Evan

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Hi, Force 9, I'm a littile confused... Do you mean "burton",

 

then following your description, it seems before lower shrouds are set taut, the topmast must already be in position.

 

Is this the standard sequence of  assemblying the mast... (I really haven't come across any authority explaining plaintly this point)? 

 

Or perhas it is just the fore or main tackles you are talking about...

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On a real ship they might use the mast tackle for that, but for our purposes, just tugging a little on the end of the lanyard to bring it taught is how I think it's done. Unless, of course, you want to depict something like that in your build, to show how it's really done. :)

 

Cheers

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On a real ship they might use the mast tackle for that, but for our purposes, just tugging a little on the end of the lanyard to bring it taught is how I think it's done. Unless, of course, you want to depict something like that in your build, to show how it's really done. :)

 

Cheers

How the end of the lanyard was secured to the pendant is of no interest to the modeler. Methods are shon in Fig 23, p. 178 of an article on Deadeyes in NRJ Autumn issue 2014.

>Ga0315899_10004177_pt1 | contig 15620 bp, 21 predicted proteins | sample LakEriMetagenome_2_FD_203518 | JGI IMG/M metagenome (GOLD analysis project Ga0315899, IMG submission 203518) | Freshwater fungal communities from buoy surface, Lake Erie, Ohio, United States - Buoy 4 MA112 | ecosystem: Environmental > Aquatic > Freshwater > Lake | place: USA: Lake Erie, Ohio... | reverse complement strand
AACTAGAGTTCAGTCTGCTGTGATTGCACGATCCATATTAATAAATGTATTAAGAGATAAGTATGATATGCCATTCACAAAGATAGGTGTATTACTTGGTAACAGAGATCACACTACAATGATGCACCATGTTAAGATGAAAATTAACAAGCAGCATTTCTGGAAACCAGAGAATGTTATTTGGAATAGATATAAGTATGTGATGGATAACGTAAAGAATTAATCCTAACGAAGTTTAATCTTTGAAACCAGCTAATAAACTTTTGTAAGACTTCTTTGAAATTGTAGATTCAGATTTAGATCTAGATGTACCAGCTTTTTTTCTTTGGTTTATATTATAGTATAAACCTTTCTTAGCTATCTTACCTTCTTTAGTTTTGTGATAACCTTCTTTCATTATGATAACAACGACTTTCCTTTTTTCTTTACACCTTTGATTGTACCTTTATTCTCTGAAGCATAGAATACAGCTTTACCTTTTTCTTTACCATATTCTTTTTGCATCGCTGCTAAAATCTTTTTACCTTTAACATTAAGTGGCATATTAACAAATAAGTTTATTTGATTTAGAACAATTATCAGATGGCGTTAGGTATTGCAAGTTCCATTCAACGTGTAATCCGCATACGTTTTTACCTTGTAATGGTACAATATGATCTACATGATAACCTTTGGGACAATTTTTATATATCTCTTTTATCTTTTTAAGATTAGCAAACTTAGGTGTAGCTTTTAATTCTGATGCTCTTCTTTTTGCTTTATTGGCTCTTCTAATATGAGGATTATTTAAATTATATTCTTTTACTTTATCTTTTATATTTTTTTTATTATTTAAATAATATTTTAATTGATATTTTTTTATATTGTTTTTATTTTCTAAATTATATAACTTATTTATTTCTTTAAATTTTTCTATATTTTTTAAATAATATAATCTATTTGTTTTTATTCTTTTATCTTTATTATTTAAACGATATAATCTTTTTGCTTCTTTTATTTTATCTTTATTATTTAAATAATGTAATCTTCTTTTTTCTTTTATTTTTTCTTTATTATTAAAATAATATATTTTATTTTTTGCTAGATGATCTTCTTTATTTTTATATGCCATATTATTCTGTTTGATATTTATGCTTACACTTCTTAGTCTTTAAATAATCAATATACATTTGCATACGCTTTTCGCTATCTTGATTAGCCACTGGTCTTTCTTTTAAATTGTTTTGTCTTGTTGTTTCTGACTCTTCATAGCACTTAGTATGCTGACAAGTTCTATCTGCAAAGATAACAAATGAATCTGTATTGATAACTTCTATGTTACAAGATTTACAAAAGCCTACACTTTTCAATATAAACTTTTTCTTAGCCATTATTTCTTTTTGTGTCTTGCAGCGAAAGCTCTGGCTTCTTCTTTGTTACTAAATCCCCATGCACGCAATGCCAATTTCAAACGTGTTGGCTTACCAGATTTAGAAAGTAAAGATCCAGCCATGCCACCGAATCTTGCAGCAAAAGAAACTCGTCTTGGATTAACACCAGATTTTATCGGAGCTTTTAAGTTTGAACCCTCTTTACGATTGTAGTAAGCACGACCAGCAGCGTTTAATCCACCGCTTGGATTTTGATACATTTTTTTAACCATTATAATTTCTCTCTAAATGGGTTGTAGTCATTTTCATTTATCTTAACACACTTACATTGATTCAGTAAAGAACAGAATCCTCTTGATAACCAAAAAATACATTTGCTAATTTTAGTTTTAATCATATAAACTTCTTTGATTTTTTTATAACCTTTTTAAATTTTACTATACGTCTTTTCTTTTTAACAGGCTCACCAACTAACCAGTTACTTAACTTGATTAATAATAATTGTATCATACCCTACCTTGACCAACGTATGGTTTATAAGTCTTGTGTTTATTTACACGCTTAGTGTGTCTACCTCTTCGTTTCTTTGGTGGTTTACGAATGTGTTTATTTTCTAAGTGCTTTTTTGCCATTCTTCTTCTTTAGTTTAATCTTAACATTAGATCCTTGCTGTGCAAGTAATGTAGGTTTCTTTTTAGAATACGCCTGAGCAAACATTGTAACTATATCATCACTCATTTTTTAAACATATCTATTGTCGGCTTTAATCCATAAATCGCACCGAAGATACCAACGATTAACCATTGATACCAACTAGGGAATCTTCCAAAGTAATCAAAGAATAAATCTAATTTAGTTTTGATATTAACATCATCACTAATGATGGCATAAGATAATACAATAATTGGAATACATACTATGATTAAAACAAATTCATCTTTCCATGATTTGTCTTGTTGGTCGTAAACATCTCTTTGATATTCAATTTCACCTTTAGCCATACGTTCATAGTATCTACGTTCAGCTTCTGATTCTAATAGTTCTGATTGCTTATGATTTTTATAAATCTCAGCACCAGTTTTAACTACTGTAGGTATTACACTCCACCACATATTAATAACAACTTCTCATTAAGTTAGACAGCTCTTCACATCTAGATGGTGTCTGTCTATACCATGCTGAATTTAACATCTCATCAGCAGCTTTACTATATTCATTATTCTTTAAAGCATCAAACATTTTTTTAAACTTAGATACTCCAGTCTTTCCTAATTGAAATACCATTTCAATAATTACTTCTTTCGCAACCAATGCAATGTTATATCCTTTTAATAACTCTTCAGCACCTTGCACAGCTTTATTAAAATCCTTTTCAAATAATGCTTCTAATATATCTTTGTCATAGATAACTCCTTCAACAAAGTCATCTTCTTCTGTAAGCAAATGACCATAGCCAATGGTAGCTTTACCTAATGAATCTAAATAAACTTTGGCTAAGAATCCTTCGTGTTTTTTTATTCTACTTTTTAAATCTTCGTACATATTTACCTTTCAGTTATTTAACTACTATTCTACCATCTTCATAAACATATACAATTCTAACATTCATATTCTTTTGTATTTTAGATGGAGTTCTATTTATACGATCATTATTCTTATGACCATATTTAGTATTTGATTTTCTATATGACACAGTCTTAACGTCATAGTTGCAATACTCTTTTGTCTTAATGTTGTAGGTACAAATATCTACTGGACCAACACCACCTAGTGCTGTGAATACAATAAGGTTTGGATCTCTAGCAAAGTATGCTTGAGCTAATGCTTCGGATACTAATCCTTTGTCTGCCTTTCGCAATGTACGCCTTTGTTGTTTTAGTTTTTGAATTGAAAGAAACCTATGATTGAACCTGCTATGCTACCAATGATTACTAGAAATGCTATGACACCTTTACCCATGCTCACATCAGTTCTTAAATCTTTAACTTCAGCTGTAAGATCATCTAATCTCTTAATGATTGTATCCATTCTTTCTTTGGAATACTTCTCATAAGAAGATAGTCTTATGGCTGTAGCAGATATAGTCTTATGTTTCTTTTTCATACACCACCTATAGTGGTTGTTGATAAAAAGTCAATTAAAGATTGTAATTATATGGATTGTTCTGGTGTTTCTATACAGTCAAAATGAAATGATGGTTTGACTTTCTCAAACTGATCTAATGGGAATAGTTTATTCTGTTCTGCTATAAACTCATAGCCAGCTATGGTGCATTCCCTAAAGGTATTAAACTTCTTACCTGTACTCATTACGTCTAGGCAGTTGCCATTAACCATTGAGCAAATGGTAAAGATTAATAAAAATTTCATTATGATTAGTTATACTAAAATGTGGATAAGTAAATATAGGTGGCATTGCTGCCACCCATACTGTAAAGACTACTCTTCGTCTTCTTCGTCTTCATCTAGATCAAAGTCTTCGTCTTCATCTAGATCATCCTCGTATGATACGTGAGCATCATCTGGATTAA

Two methods showing how the end of the lanyard was secured once it had been hauled taut, are illustrated in the attached files. Either turns taken around the standng part of the shoud above the uper deadeye,  or a single turn  taken and then the end of lanyard seized to one art of lany.ard on the inboard side.

 

John

post-5884-0-72741500-1415490826.jpg

post-5884-0-46501700-1415490844_thumb.jpg

post-5884-0-32403900-1415493014_thumb.jpg

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That's how it's done on a real ship sure enough. I'm probably wrong then but I thought cardley was trying to find out how to do it on his model if I'm not mistaken.

 

Cheers

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Johnh and GLakie,

 

Many thanks,

 

I'm concerning the real ship only.

 

The last illustration posed by Johnh has shown clearly what I need.

 

Actually, I am looking for necessary details for my planned technical fiction (in Chinese) on seamanship, construction and fighting tactics of sailing men-o-war

.

In China, there's scarsely any serious work on Western fighting sails, despite a recent heating-up of this topic, by virtue of foreign games and series.

 

The games and series seem to care nothing about the historical reality, while errors are frequently made in the seemingly professional ship-

modeling in China. 

 

So it is necessary to let more lovers of sailing warships to tuch the hisrotical truth.

 

But to avoid composing a boring technical note, I choose to write a series of short fictions around real or fancied figures

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  • 2 weeks later...

Most modern tall ship standing rigging is nearly always steel wire rope and thus its stable and can't stretch. But in the old days all rigging was natural fiber and it would stretch. Not only stretching as a result of strain placed upon it during use but also do to changing atmospheric conditions. Also it could shrink. So standing rigging had to be adjusted fairly regularly.